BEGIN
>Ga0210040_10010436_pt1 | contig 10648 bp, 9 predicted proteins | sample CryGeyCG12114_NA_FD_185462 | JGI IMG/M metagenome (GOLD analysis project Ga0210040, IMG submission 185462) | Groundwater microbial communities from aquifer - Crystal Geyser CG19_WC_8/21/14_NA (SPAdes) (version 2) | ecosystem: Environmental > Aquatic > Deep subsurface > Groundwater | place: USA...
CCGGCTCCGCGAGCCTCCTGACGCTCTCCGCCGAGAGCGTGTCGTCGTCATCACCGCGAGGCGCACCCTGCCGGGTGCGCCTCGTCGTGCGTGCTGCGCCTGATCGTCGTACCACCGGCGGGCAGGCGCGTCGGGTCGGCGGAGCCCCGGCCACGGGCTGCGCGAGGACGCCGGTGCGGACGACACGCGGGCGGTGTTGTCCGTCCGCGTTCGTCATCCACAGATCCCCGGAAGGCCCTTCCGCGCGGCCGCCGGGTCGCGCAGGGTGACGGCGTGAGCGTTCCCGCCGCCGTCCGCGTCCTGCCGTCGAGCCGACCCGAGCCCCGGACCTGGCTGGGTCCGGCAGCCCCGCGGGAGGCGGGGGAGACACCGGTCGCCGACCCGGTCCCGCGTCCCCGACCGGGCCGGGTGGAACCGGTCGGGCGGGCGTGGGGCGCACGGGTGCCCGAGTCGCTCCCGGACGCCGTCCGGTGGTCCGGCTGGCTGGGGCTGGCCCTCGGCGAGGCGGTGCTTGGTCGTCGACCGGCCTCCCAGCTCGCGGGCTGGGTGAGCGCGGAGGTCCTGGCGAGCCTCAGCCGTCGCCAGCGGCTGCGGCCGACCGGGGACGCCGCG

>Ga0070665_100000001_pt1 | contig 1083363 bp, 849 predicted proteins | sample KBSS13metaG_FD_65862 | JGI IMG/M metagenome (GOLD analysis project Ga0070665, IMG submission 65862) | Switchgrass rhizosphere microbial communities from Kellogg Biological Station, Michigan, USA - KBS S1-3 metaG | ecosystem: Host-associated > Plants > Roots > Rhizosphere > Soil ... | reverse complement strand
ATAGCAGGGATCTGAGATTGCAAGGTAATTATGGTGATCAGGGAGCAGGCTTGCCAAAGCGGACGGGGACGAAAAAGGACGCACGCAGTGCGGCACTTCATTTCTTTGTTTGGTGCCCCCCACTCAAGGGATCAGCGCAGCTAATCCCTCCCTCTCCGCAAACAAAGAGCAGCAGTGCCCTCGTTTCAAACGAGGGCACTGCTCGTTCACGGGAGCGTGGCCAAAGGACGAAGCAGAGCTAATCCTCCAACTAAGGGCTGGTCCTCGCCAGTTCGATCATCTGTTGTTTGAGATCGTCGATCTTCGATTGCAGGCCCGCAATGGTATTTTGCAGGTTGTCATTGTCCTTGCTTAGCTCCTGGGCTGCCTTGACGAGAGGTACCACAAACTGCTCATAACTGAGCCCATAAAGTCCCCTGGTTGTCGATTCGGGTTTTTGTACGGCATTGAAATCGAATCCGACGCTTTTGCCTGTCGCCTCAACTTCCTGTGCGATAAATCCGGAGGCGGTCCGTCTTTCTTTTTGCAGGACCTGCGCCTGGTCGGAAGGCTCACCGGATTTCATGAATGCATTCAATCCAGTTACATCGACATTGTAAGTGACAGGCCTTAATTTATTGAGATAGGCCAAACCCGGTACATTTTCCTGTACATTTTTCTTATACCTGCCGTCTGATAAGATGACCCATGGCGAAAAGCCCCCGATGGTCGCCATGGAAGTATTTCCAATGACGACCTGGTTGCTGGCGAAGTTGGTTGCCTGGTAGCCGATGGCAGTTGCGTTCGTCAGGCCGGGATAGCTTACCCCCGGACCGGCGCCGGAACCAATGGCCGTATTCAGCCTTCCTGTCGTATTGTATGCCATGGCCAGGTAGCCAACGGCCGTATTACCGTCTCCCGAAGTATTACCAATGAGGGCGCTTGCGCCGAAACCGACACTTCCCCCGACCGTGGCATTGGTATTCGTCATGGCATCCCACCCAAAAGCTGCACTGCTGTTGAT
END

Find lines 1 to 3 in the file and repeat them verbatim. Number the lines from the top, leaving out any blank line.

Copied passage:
>Ga0210040_10010436_pt1 | contig 10648 bp, 9 predicted proteins | sample CryGeyCG12114_NA_FD_185462 | JGI IMG/M metagenome (GOLD analysis project Ga0210040, IMG submission 185462) | Groundwater microbial communities from aquifer - Crystal Geyser CG19_WC_8/21/14_NA (SPAdes) (version 2) | ecosystem: Environmental > Aquatic > Deep subsurface > Groundwater | place: USA...
CCGGCTCCGCGAGCCTCCTGACGCTCTCCGCCGAGAGCGTGTCGTCGTCATCACCGCGAGGCGCACCCTGCCGGGTGCGCCTCGTCGTGCGTGCTGCGCCTGATCGTCGTACCACCGGCGGGCAGGCGCGTCGGGTCGGCGGAGCCCCGGCCACGGGCTGCGCGAGGACGCCGGTGCGGACGACACGCGGGCGGTGTTGTCCGTCCGCGTTCGTCATCCACAGATCCCCGGAAGGCCCTTCCGCGCGGCCGCCGGGTCGCGCAGGGTGACGGCGTGAGCGTTCCCGCCGCCGTCCGCGTCCTGCCGTCGAGCCGACCCGAGCCCCGGACCTGGCTGGGTCCGGCAGCCCCGCGGGAGGCGGGGGAGACACCGGTCGCCGACCCGGTCCCGCGTCCCCGACCGGGCCGGGTGGAACCGGTCGGGCGGGCGTGGGGCGCACGGGTGCCCGAGTCGCTCCCGGACGCCGTCCGGTGGTCCGGCTGGCTGGGGCTGGCCCTCGGCGAGGCGGTGCTTGGTCGTCGACCGGCCTCCCAGCTCGCGGGCTGGGTGAGCGCGGAGGTCCTGGCGAGCCTCAGCCGTCGCCAGCGGCTGCGGCCGACCGGGGACGCCGCG

>Ga0070665_100000001_pt1 | contig 1083363 bp, 849 predicted proteins | sample KBSS13metaG_FD_65862 | JGI IMG/M metagenome (GOLD analysis project Ga0070665, IMG submission 65862) | Switchgrass rhizosphere microbial communities from Kellogg Biological Station, Michigan, USA - KBS S1-3 metaG | ecosystem: Host-associated > Plants > Roots > Rhizosphere > Soil ... | reverse complement strand